Volunteering is not only about supporting a cause, promoting social change or causing a positive impact in a community. It is not only about being the change you want to see in the world. Volunteering is also about transforming yourself: acknowledging and deconstructing our prejudices and biases, recognizing our “place of speech”, and understanding where we stand in the battles for human rights’ defense and protection.
My name is Luiza and I’ve always regarded extracurricular activities, both inside and outside the university, as they differentiate oneself and one’s curriculum from the standard path followed by everyone in the same course. Among those activities, volunteering, for me, is the most enriching experience students can undertake during their university path.
The most recent volunteer work that I was part of was a 3-month internship and volunteer work in Athens. I worked for the NGO Vasilika Moon in their new project in Athens: the Meraki Community Center. Meraki (Μεράκι) means “doing something with soul, creativity, love and passion”, it is about “putting yourself into whatever you are doing”. And that’s what all the volunteers have been doing there since the opening of the project in January 2022: we devote ourselves to do as much as we can to make refugees and asylum seekers’ lives better, providing them with their basic essential needs. Above all, we offer them a safe space to talk and to share their stories and experiences, a safe space where they are truly listened to.
I applied for the internship position through the Unipd Careers website and I was motivated by two main thoughts. First, being able to have a first professional experience in the field of human rights and really set my foot in the career I want to pursue. Second, engaging again in volunteer work, something that has always been part of my life. I had barely any idea of what I was going to find and I could never have dreamt how much I would learn and grow in just 3 months. It was a scary movement: changing country again, leaving behind my friends, the places I know, my comfort zone, facing the unknown, starting a new life, a new job, in a new city, with a language that I don’t speak. But I was proud of myself: I had the courage to move twice in a time span of 8 months and to embrace a new opportunity.
I strongly believe that the beauty and richness of our life experiences are due to the people we met along the way. Volunteering at Meraki I had the chance to live with more than 10 incredible people, putting all of themselves into the work we were doing. More than that, I had the chance to get to know more than 50 refugees and asylum seekers and their families, and to listen to their stories.
I often got frustrated with how difficult it was to offer solutions to their needs. There simply aren’t enough apartments and shelters: not enough organizations providing it, not enough government housing, not enough space in refugee camps. Access to the public health system is possible only with asylum seekers/beneficiaries of international protection documents – meaning that everyone who had their asylum requests rejected is unable to get a medical appointment, a surgery, or essential medication. Access to public education is also possible only with documents – thus all children with no documents are excluded from their basic human right to education.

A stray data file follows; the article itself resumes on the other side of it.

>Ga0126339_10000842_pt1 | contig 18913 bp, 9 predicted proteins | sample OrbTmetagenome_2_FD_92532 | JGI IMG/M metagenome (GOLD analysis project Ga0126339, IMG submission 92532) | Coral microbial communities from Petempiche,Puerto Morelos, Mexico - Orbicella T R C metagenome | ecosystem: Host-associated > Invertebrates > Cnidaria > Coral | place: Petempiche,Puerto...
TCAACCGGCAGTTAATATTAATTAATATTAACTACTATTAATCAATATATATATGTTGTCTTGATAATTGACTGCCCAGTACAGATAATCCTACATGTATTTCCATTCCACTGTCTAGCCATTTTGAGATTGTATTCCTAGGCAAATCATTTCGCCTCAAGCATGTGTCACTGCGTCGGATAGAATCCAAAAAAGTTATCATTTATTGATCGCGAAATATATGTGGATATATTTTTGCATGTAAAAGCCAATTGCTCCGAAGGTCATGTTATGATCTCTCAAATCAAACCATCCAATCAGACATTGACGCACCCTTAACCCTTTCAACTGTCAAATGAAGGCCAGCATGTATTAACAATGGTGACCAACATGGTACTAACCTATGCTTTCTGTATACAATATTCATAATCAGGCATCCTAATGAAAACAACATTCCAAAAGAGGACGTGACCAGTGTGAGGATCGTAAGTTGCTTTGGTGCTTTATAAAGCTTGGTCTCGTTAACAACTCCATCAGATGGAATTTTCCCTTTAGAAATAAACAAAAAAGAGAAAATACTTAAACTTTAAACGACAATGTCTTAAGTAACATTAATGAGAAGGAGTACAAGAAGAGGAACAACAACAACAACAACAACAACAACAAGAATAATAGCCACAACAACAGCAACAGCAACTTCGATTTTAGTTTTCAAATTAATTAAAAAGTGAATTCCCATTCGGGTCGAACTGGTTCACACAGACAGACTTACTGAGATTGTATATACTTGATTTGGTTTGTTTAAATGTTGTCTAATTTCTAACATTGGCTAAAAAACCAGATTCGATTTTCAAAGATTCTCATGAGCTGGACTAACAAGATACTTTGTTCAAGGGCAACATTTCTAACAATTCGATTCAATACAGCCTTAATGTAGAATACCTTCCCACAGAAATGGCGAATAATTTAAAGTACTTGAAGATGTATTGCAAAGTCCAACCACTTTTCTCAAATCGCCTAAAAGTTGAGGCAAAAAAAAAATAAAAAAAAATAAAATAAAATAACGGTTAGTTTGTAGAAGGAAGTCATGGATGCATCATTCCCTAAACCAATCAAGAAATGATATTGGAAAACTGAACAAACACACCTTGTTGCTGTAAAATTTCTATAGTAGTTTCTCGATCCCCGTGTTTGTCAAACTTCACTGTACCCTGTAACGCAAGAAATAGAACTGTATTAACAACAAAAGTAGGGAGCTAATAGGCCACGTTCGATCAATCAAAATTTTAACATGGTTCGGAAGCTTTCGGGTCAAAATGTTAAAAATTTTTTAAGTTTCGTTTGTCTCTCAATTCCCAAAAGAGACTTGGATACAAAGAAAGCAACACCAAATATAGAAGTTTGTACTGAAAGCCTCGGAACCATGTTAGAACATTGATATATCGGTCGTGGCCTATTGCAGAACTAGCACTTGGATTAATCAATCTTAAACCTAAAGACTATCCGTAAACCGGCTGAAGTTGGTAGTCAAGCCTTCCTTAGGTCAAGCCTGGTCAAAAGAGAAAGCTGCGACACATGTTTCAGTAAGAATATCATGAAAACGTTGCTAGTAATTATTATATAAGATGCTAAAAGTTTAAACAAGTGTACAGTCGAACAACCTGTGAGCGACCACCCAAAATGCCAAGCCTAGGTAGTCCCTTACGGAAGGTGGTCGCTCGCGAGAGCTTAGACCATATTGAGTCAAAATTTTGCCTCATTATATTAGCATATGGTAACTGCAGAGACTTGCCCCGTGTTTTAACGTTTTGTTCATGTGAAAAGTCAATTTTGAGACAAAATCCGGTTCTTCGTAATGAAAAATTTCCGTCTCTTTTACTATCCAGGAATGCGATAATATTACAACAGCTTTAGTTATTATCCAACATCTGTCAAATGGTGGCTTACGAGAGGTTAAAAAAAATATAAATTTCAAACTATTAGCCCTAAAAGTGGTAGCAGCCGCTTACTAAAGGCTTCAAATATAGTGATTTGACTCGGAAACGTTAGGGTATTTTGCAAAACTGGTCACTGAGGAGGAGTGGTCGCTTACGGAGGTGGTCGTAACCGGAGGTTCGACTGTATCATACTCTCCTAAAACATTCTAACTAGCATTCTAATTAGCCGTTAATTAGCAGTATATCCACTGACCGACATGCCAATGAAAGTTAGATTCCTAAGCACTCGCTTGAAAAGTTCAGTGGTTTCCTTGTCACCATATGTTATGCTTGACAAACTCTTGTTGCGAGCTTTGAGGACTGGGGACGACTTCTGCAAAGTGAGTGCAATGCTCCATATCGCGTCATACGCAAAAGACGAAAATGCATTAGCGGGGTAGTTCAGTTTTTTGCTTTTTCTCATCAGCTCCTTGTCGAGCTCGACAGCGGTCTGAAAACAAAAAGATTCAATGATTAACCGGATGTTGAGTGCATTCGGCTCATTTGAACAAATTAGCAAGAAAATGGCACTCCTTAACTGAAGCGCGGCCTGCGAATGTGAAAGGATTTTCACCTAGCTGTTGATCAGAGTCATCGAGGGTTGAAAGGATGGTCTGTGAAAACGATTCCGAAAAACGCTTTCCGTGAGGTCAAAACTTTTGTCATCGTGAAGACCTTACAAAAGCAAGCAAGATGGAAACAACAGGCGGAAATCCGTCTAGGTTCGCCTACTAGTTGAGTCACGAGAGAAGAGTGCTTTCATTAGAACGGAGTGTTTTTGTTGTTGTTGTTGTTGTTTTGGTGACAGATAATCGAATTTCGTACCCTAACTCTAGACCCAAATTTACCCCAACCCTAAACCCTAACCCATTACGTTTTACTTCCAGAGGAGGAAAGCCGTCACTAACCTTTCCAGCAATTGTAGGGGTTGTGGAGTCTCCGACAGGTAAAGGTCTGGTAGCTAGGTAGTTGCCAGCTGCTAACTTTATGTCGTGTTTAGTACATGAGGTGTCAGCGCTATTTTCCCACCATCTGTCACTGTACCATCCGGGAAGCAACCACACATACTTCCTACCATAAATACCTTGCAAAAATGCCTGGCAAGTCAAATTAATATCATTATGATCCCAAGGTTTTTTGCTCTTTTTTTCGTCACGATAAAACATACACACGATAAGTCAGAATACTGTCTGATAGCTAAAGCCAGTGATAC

Despite the frustration, though, the greatest feelings I had while working at the Meraki Center was of gratitude, joy, and somehow a little bit of a “mission accomplished” feeling. Because our work there positively impacted the lives of all people who come to the center: despite the lackings, we managed to provide some food, legal assistance, medical support, English lessons, and clothes. Above all, we offered them active listening, empathy and respect for their human dignity.
Facing human life, suffering and strength first-hand, without filters, was the greatest challenge of volunteering with refugees and asylum seekers. Volunteers gotta be a friendly shoulder without bonding too much with them, especially due to the temporary condition of our permanence there. In the end, we are all leaving and going back to our “normal” and safe lives, while they will remain there. Volunteering is about being a sparkle of life on the day of someone else, who needs a smile, a kind word, a supportive encouragement. And so we gotta be some kind of a fortress while we are there with them.
How did I cope with all of this? By having great people by my side supporting me, by doing what I like, resting and being grateful for that opportunity. By being proud of my choices, of my journey as a human rights defender, as a student, but also as a friend, a daughter and a human person. By acknowledging what brought me there and allowing myself to live through all the challenges and to be transformed by them. Even though I've been back to Padova for almost 2 months now, I’m still including myself among the group of volunteers of Vasilika Moon. And why do I do it? Because I was deeply transformed by this experience, both at a professional and personal level. My objective was never to come back unchanged. In the end, I had not only developed new skills, but I also became more resilient, stronger, more aware and more involved in the refugee human rights’ protection cause. And if there is something that I found out while in Athens is that I wanna do what I can to build a better future with a lot of Μεράκι.
Written by Luiza Sartori Costa Edited by Giulia Rosina
Luiza is currently a second year student at Unipd in the master's program in Human Rights and Multi Level Governance. She spent half of her academic journey online, from home, facing a time zone difference of 5 hours; but she filled the second half with in-presence opportunities to discover what she would like to do and who she wanna be as a human rights defender.